So, let’s see where we are in our series about the different historical periods in jewelry manufacturing. We left off with the French stepping out from the watchful eye of the Edwardian period with the curvy lines, soft colors and the Art Nouveau aesthetic. But just like all of the eras previous, Art Nouveau was fated not to last. Times change. Fashions change. And change they did. As WWI began, jewelry making all but stopped. Women had been required to go to work while their men were off at battle. Gone were the corsets of the days past, and the long hair that required fussy daily maintenance. And now the war was over. Prohibition was in full swing, as were cocktail parties, women getting the vote, Asian trade routes. Fashions had changed dramatically too and short hair worn with equally short hemlines and plunging necklines were the all the rage for the newly liberated female. The Russian Ballet was in town, stirring things up with their avant-garde sets, which were bold, colorful and infused with oriental (as we called it back then) influence. King Tut’s tomb had ben discovered and opened and hints of Egyptian design could be seen sneaking into all of the fashions of the day. And with that, the Art Deco period began.
Prohibition, Flappers and King Tut: The Art Deco Period
The time frame here is roughly the 1920’s through 1935. In 1925 there had been the Exposition International des Arts Décoratifs et Industrial Modernes (Exposition of Decorative Arts and Modern Manufacturers). Out of that exposition a fresh, new style was born and named. Women (and men) were anxious to slough off the stuffy Victorian and Edwardian accouterments. They ditched the fancy and intricate cameos, chatelaines, tiaras and diadems of their parents. And opted instead for an aesthetic influenced somewhat by the Art Nouveau period, but one that at the same time was altogether different. The flowy lines from the Art Nouveau movement had been replaced with its more austere characteristics that were much more highly stylized and full of symmetry, bold color and geometric forms. Diamonds ruled the roost now, although, rubies, emeralds and sapphires were style very much in vogue.
Not everything was completely turned upside down on its head. There were slivers of the older periods that remained. For example, the bow, basket of flowers and garland themes were still present, albeit expressed and viewed through a very new and different lens. The Edwardian period had introduced the world to the use of platinum and the various setting techniques the metal was well suited for, like knife-wire and millegrain mountings. New technologies, like seri invisible (invisible setting) created by Van Cleef and Arpels (VCA) built on the old methods and offered an element of mystery and magic to brightly colored pieces made from precious stones. And the stones themselves were experiencing a renaissance. New cuts like the calibré, bullet and the like were being fueled by the drive towards clean lines and geometry. Jewelers named Tiffany, Cartier, VCA, Harry Winston, Lalique and Mauboussin, among others, would forevermore become household names as a result of their new modern creations.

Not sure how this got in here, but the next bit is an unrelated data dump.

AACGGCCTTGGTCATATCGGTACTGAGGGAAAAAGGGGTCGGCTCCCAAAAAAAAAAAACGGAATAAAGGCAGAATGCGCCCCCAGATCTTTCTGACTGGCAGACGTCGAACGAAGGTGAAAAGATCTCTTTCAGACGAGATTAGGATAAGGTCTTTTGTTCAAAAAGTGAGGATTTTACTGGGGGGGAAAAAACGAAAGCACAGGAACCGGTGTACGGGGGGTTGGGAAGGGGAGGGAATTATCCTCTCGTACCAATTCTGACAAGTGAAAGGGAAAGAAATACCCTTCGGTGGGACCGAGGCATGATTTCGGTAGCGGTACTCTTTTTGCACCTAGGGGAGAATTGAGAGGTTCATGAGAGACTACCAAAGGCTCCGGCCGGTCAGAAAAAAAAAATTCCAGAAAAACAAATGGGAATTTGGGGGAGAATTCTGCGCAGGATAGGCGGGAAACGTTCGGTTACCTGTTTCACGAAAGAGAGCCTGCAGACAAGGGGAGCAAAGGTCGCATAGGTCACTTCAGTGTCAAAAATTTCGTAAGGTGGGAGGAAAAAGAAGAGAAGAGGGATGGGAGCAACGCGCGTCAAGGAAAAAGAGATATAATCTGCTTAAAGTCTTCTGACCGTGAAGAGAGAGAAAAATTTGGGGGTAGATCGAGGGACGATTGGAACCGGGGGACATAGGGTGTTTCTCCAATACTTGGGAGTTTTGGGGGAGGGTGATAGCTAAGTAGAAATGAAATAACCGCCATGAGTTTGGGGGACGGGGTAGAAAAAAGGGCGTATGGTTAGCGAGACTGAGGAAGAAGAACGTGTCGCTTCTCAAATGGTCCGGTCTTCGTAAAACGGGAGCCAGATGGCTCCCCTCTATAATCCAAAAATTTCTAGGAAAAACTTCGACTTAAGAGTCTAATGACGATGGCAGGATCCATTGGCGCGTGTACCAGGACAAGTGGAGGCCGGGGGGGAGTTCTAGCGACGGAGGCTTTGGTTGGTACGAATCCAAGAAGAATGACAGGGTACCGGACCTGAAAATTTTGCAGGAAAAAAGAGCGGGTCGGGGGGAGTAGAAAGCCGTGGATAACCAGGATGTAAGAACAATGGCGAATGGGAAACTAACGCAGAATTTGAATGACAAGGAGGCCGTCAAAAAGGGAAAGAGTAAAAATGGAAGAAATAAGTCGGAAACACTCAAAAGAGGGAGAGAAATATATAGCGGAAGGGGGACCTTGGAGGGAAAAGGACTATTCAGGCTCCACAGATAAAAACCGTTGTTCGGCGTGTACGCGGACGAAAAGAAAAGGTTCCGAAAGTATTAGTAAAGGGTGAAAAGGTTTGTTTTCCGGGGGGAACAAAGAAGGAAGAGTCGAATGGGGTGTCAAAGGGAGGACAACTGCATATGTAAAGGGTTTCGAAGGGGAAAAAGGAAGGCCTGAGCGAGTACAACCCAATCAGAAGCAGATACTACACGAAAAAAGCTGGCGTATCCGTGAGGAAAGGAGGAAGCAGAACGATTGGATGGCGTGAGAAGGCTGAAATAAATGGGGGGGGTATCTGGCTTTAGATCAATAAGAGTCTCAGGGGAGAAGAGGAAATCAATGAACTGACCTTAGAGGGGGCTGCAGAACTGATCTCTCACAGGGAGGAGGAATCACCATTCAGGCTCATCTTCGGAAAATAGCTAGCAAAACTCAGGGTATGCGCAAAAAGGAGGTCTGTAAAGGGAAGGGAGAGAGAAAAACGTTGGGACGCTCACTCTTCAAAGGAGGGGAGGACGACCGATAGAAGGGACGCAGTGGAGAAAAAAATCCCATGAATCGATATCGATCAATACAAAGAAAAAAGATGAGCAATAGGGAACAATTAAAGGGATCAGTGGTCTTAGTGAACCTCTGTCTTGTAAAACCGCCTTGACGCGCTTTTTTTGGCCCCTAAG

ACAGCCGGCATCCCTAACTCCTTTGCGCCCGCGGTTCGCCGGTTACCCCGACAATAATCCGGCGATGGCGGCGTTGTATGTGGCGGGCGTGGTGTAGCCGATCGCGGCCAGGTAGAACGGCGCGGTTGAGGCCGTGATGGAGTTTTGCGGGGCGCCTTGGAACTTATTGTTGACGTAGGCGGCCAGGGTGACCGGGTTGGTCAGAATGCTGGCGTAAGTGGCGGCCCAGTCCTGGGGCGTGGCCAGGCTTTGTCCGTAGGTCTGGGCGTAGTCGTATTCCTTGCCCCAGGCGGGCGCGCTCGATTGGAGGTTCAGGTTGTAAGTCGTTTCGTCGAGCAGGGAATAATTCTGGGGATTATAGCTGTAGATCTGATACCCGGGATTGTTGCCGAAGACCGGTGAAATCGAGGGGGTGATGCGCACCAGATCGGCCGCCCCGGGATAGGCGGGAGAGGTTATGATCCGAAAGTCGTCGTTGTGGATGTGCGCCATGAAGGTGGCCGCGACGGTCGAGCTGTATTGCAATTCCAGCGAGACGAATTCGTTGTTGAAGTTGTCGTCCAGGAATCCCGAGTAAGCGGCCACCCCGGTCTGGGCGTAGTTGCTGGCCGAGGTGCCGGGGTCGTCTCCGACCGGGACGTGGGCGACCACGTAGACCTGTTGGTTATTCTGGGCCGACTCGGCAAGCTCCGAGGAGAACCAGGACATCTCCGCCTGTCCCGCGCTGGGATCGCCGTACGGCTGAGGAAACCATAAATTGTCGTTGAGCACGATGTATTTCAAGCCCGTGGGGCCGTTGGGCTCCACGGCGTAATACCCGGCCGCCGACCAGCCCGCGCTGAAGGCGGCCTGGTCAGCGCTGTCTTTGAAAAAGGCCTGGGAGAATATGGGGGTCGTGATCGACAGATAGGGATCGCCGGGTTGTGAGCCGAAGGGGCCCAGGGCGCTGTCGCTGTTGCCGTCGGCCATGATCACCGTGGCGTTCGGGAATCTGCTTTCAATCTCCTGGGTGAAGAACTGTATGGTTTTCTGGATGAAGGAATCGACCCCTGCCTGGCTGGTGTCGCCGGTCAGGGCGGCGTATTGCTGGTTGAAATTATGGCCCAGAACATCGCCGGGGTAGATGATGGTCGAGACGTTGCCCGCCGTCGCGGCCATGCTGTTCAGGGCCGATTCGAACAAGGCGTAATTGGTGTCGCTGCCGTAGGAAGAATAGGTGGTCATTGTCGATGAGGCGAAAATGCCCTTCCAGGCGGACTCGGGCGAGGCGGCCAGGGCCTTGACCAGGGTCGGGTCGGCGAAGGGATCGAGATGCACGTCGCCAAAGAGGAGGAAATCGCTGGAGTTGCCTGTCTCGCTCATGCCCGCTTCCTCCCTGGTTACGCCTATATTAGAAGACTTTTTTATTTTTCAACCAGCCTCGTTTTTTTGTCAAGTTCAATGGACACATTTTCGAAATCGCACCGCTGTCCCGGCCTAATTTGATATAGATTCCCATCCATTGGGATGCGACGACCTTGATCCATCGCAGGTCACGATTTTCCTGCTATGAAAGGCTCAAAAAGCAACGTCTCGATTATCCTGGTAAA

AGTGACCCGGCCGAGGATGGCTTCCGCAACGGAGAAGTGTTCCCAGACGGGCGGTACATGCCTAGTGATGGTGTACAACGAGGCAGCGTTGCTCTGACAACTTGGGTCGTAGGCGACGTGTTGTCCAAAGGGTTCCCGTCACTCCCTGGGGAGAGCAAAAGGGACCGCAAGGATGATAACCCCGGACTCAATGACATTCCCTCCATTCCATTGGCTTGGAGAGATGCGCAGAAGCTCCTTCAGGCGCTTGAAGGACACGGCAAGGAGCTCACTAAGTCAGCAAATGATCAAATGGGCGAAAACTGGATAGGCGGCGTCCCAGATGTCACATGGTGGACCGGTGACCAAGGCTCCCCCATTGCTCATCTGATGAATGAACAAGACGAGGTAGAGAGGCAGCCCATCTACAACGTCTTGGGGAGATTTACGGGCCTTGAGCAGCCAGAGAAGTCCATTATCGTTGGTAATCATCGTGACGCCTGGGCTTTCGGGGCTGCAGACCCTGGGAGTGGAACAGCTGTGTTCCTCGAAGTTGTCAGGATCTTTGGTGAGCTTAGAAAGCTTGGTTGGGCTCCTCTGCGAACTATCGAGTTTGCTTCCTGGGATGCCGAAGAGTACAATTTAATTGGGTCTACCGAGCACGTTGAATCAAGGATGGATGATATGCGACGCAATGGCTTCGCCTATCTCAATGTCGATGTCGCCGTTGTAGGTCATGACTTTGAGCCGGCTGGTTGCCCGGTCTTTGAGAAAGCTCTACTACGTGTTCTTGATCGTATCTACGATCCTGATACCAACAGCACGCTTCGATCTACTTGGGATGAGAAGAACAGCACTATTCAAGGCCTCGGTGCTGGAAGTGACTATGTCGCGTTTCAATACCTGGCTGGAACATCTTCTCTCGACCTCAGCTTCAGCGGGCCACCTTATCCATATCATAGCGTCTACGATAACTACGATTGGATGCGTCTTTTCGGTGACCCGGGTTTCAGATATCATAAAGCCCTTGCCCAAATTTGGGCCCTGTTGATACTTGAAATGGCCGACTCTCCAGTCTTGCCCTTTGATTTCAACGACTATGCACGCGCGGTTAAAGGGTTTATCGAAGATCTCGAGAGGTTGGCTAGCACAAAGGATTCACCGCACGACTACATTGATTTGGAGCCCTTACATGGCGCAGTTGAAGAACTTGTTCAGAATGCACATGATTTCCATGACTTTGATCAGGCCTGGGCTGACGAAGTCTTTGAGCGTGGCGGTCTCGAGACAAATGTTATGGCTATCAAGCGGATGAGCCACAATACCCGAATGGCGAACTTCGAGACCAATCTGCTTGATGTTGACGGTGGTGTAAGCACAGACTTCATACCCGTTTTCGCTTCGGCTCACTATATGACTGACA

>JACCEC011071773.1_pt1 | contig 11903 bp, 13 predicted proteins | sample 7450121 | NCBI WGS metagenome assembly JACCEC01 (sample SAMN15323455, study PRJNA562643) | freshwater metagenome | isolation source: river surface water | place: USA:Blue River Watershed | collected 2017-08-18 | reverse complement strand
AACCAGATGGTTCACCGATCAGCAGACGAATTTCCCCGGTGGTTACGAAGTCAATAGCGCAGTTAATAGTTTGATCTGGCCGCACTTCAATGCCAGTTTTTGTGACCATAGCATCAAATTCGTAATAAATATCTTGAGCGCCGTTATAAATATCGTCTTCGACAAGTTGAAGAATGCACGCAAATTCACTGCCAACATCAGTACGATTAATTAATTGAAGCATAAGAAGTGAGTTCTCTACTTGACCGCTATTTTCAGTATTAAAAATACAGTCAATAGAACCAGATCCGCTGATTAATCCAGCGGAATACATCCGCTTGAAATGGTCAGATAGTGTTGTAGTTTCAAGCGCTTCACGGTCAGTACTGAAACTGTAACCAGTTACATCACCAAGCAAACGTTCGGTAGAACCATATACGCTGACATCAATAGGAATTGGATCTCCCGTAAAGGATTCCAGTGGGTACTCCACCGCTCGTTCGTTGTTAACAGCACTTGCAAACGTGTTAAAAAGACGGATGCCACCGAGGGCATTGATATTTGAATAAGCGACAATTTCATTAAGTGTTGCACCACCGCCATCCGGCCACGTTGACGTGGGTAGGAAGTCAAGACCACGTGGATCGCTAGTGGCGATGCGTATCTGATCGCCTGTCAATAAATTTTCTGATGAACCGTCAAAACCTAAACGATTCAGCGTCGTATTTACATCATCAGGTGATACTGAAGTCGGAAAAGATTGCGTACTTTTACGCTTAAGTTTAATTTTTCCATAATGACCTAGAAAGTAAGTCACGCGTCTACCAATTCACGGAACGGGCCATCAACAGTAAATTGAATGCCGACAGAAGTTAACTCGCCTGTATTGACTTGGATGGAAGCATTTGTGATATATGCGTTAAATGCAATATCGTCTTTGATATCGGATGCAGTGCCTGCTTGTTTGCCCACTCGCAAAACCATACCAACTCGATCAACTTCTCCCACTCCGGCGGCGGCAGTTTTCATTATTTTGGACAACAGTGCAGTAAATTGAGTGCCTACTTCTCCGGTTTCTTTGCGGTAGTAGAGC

The Diamond Rules the Roost
Beyond the precious four (diamonds, rubies, emeralds and sapphires), the era saw great use of onyx, rock crystal, jade, turquoise, coral and mother of pearl. Both natural and cultured pearls were in abundance, as was “flame fashion” synthetic corundum (sapphires and rubies) gemstones. Coco Chanel had made it not only acceptable but chic to wear costume jewelry. It was not frowned on at all, but instead often referred to as “Frankly Fake” and viewed as just as valuable as its real counterparts. Until the costume pieces became direct imitations, that is, and then they quickly fell out of favor. Center stones were usually of great quality and the star of the show – often faceted to shine brightly. The side stones, on the other hand, were subdued in their cut, usually showing up as cabochon cuts, carved leaf patters or the above mentioned new geometric cuts.
With the drastic changes in garment fashions, so did we see the same in their complimentary accessories. Plunging necklines now called for a new kind of necklace. The sautoir, a long necklace made of strands of pearls or beads, ending in one or two tassels, were all the rage. With newly shortened sleeves (or no sleeves at all), we now saw bracelets stacked up both arms en mass. Possibly the most popular piece of the day was the double clip brooch. Convertible in nature, in that the two pieces could be worn to appear to be as one, or separated and found at the end of a lapels, the belt of a dress or on the newly popular cloche hat. Wristwatches were a new fad and Cartier was known to make the best. With cocktail parties came cocktail rings – big, bold, sparkly and colorful. Accessories that had at one time been mundane – the necessary compacts, minaudières (small jeweled clutches containing cosmetic and other small necessities), cigarette holders and cigarette cases were now emblazoned and encrusted with jewels, enamel, lacquer or all of the above and glamourous. Frivolity and flamboyance was the name of the game.
Art Deco Period: A Crowd Favorite
While the styles of the Art Deco Period only lasted a handful of years, we can see their influence well into the 1950s and 1960s. And today, it’s one of the most sought-after periods for collectors of antique and vintage jewelry. We have to admit it’s one of our very favorites. Is it one of yours? Tell us in the comments what you think about the era. And if you’d like to read up a little further, we recommend Art Deco Jewelry Designs in Full Color or Art Deco Jewelry. Both are great resources. Next up later this week: Retro Modern Jewelry – the final piece of our history puzzle.